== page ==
9 Reasons Why Your Eyes Are Watery and What To Do About It

There are many reasons why people get watery eyes, from dirt or dust, to conditions like seasonal allergies, pink eye, and blocked tear ducts.

Close up of woman's eyelashes
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Tears protect your eye surface, help your eyes heal when hurt, and provide comfort to your peepers, according to a 2020 review of studies published in Experimental Eye Research.

Something as simple as laughing or yawning can cause your eyes to water; so can spending too much time in bright light or in front of screens. None of these is cause for worry.

But making too many tears can also be a sign of trouble. If you have watery eyes with vision changes, pain, a lump near the tear duct, or the feeling of something in your eyes that won't go away, contact a healthcare provider.

Also, seek help if the tearing doesn't go away. Your constant tearing could be due to one of these causes.

Oil Gland Dysfunction

The meibomian glands are located in the eyelids and produce the oily part of tears. That oil prevents the water in our tears from evaporating, according to the American Academy of Ophthalmology. If the glands aren't producing enough oil–or not enough of the right quality oil–you could end up with a condition called dry eye.

Having dry eyes is one of the most common causes of teary eyes because your eyes make tears to ease dryness.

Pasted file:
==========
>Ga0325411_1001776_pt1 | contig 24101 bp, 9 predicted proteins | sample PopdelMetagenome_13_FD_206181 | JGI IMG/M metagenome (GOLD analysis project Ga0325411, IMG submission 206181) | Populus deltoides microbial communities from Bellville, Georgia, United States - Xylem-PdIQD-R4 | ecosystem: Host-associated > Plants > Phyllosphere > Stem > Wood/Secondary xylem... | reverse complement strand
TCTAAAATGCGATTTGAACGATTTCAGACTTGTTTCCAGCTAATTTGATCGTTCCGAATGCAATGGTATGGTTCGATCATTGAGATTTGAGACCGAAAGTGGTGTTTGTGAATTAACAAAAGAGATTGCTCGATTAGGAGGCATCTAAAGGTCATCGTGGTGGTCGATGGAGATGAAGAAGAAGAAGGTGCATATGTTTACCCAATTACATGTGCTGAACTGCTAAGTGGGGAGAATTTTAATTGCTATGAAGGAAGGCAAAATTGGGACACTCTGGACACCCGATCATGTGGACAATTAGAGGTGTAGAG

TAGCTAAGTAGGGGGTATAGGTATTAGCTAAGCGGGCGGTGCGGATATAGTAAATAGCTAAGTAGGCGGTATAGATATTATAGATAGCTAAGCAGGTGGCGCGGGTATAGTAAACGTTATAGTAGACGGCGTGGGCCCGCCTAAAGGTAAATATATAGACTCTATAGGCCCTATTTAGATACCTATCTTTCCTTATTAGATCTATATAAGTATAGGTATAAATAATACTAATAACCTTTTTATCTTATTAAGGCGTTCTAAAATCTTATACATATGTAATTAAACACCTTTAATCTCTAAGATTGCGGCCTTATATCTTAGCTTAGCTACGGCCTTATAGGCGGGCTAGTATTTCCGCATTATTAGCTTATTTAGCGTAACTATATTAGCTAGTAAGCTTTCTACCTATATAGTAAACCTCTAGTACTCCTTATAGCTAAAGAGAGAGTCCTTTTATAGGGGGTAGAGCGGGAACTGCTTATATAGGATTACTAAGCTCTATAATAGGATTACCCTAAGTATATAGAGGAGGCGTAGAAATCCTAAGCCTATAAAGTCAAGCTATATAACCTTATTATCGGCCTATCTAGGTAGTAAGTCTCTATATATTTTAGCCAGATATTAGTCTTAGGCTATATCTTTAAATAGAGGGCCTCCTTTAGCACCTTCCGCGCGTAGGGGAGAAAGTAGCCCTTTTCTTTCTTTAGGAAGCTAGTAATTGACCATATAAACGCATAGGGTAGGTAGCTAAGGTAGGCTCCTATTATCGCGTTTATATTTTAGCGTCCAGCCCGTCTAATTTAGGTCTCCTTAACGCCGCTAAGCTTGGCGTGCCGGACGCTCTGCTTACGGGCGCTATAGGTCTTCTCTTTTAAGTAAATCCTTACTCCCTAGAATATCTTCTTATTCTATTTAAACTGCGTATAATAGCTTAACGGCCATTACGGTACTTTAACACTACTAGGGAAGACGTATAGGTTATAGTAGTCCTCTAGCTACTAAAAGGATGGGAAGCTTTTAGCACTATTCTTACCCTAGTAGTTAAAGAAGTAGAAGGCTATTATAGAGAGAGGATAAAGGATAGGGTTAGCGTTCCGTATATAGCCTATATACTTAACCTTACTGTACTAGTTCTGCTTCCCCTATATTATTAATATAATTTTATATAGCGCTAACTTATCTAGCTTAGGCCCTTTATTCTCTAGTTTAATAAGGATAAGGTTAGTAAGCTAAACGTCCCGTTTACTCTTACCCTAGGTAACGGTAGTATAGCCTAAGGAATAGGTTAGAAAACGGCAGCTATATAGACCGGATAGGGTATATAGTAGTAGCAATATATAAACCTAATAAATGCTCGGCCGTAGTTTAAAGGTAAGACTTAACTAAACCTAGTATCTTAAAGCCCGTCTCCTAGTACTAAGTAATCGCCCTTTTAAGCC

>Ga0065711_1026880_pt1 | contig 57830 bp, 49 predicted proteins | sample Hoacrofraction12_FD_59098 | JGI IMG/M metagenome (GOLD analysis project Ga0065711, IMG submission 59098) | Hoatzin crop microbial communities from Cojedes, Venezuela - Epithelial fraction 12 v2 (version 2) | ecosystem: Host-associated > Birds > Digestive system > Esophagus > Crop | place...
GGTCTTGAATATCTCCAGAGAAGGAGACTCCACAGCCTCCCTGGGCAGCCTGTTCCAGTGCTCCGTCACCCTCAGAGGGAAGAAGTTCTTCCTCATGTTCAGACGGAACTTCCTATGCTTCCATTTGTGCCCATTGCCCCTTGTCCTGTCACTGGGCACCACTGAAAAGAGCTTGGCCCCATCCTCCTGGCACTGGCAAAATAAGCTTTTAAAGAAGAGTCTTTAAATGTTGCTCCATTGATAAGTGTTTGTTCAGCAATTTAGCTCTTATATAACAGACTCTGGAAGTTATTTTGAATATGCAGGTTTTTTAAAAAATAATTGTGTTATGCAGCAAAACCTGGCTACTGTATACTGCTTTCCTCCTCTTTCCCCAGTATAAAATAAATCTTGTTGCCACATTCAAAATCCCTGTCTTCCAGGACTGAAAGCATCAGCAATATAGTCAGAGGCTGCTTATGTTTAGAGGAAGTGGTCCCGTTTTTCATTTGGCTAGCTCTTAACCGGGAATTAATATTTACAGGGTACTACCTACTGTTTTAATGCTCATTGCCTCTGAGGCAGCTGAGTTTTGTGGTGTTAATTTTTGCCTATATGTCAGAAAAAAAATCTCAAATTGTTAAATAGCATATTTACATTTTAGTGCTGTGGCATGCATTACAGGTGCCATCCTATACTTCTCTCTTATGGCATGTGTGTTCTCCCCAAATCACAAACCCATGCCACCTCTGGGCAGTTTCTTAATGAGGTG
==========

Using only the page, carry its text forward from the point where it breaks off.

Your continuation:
"Putting a clean, hot towel over your eyelids can help open up the oil glands," Dr. Rajiv Shah, assistant professor of ophthalmology at Atrium Health Wake Forest Baptist Medical Center, explained. You can also gently massage your eyelids to help increase oil production.

Cleaning along the lash line with eyelid cleanser or watered-down baby shampoo might also help unblock oil gland openings, according to a 2020 study published in Medicine.

Dry Eyes

Even if your oil glands are working fine, you can still have dryness that leads to too many tears. If you don't address the cause, the tearing will continue.

Dry eye has multiple causes, including diseases like rheumatoid arthritis, over-the-counter allergy medicines, and being around smoke or wind. Dry eye is also more common as people age, especially in menopausal and postmenopausal people, according to a 2017 review of literature published in the Journal of Mid-Life Health.

Talk to a healthcare provider about over-the-counter eye drops and prescription medications for dry eyes.

Blocked Tear Ducts

Special glands in your eyes make tears, which wash over the eye and drain out through small holes, called lacrimal puncta, in the corner of your eyes. If those openings are blocked, tears will build up.

The nasolacrimal duct, which discharges tears into the nose, can also become blocked in adults because of an injury, an infection, inflammation, or (rarely) a tumor. Aging can also cause the tear ducts to narrow.

Blocked nasolacrimal ducts are pretty common in babies, especially newborns. About 50% of infants' blocked tear ducts resolve on their own with time or with special massage, according to the American Academy of Ophthalmology.

In adults, healthcare providers might prescribe antibiotics if an infection could be causing blocked nasolacrimal ducts and watery eyes. In some cases, they will go in and open them up.

"If it doesn't go away, we have to do surgery," explained Kim Le, MD, a pediatric ophthalmologist with the Henry Ford Health System in Detroit. Fortunately, that surgery is usually quick and simple.

Allergies

Allergies and colds can cause your eyes to water.

Try avoiding allergens as much as possible. Depending on your specific allergy, that could mean staying inside more during pollen season, keeping dust in the house to a minimum, or limiting time with cats and dogs.

For allergies and colds, over-the-counter eye drops and allergy medicines can help. Consider asking a healthcare provider about prescription-strength remedies too.